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Study shows recent immigrants require less medical care

Mexican-American immigrants who are more integrated into American culture were found to be less healthy and to require more medical resources than more recent immigrants, a recent study that included Duke researchers found.

The study noted that in 2008 there were nearly 38 million immigrants living in the United States. Mexican immigrants are the largest sub-group and comprise one-third of those who immigrated to the U.S. between 1990 and 2000. Although the immigrants appear healthy when they arrive in the United States, their health deteriorates over time as they integrate, especially in the case of men.

Relying on data from the 1998-2007 National Health Interview Survey, the findings contradict the popular belief that recent immigrants are a drain on the U.S. health care system and a burden to taxpayers, said co-author Patrick Krueger, assistant professor at the University of Colorado Denver.

“What we typically see in literature is that actually Mexicans that come into the United States are in better health than comparable individuals in the United States and use less health care,” Krueger said.

The study’s focus on gender was intended to address a gap in academic literature, the study’s abstract noted. One part of the researchers’ explanation of gender differences was that women—who usually assume caretaker roles and are more likely to be in contact with doctors for their children or elderly family members—are more aware of their health ailments.

Among Mexican-Americans who recently immigrated, women often appear to have more negative health issues. Women are more familiar with their medical problems than men, so they sometimes appear to be sicker when surveyed, said co-author Jen’nan Read, associate professor of sociology and global health at Duke.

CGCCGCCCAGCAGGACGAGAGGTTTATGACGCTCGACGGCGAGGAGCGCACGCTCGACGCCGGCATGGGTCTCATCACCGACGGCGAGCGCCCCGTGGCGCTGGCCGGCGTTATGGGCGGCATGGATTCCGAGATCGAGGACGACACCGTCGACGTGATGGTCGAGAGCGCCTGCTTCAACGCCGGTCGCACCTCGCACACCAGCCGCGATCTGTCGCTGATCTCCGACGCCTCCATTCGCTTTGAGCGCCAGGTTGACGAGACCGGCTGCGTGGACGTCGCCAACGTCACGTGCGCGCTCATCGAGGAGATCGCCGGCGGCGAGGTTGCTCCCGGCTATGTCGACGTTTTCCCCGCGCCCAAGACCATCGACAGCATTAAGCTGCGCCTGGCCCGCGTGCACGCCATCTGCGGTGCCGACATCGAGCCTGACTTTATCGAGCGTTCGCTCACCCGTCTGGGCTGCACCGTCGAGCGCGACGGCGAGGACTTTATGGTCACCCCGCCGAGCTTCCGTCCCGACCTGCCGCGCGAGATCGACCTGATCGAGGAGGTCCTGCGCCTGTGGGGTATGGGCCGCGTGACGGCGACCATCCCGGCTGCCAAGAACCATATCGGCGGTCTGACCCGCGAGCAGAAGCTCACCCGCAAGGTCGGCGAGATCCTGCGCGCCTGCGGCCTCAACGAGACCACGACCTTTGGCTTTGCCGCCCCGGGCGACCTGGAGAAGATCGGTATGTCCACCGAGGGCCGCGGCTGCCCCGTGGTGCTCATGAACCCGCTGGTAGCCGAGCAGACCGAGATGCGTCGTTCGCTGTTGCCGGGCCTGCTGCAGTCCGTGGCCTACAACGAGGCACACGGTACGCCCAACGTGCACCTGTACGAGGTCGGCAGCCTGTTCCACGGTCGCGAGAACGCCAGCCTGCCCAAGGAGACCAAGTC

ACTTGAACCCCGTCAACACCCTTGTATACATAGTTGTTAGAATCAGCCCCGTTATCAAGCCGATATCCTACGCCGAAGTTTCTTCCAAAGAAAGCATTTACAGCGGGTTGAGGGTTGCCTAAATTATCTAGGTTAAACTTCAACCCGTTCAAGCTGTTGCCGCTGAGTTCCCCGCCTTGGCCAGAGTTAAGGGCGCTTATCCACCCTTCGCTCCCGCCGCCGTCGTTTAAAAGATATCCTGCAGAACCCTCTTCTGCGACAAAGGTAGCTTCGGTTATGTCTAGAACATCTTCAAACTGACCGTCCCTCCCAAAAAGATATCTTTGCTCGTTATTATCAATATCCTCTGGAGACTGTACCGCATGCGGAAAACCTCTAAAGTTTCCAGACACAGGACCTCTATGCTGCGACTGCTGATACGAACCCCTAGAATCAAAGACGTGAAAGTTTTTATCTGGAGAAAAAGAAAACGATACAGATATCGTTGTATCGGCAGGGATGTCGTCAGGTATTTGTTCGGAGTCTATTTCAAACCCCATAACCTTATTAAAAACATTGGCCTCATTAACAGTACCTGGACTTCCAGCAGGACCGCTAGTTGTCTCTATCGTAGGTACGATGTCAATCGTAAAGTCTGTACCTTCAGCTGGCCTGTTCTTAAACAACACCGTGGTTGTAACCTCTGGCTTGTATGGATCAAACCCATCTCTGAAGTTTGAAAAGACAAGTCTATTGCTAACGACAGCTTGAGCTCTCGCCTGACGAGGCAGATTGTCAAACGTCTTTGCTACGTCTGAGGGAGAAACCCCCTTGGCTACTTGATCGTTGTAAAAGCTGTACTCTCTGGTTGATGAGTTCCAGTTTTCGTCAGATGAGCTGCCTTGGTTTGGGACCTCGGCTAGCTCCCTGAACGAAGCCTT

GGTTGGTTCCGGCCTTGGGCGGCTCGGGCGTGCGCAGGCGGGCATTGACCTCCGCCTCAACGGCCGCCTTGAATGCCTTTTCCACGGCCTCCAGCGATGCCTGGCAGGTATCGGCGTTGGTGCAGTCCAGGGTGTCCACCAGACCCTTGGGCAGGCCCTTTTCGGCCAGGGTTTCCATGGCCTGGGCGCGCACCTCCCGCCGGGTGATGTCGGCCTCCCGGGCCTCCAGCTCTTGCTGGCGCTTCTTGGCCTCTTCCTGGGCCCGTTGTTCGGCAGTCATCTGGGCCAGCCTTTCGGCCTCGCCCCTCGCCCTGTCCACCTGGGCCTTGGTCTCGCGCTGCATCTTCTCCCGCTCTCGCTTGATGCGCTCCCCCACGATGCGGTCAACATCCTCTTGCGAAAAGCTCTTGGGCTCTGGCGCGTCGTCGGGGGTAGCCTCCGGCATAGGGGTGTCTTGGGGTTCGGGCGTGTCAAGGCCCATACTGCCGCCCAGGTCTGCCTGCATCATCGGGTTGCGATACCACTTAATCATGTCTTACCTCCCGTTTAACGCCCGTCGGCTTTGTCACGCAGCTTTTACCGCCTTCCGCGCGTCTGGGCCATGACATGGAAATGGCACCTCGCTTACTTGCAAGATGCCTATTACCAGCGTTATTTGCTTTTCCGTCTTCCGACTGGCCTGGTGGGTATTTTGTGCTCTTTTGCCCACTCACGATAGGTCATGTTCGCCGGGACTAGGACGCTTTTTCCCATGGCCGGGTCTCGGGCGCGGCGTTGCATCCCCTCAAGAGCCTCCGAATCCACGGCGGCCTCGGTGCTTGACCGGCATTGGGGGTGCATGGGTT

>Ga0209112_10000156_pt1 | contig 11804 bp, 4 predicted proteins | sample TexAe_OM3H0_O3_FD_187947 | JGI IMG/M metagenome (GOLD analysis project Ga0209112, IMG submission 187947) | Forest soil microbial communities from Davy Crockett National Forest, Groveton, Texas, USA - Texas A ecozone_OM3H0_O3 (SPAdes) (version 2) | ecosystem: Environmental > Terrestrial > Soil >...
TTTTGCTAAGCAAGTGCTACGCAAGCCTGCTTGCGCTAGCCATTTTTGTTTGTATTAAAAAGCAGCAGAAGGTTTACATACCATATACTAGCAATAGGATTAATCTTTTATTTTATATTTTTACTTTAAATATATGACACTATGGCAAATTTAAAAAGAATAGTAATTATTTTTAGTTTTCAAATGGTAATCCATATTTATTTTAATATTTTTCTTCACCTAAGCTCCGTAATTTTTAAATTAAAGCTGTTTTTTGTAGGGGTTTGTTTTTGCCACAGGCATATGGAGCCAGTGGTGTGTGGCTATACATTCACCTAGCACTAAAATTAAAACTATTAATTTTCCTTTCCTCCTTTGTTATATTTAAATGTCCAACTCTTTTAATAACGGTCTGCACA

“Men say to the survey that they don’t have all these ailments, but they are just less aware,” Read said. “Over time, men start going to the doctor more.”

For immigrants, there are often financial, linguistic and logistical barriers to accessing care. Read said that oftentimes recent immigrants are busy trying to establish their lives and do not have the time or resources to learn to maneuver a complicated and expensive health care system.

In order to close the health gap between men and women, Read said increased usage of the health care system is important, especially at the early stages of an illness. She warned that men are going to the doctor too late and argued that it would be less costly for the public to treat ailments early on.

“In reality, once it gets to the end stage, you can’t deny health care,” Read said. “We’re paying anyway. It’s going to cost money. It’s a lot cheaper and more humane to treat people early.”

Read concluded that the public in general—but immigrants in particular—need to be educated on how and when to utilize the health care system.

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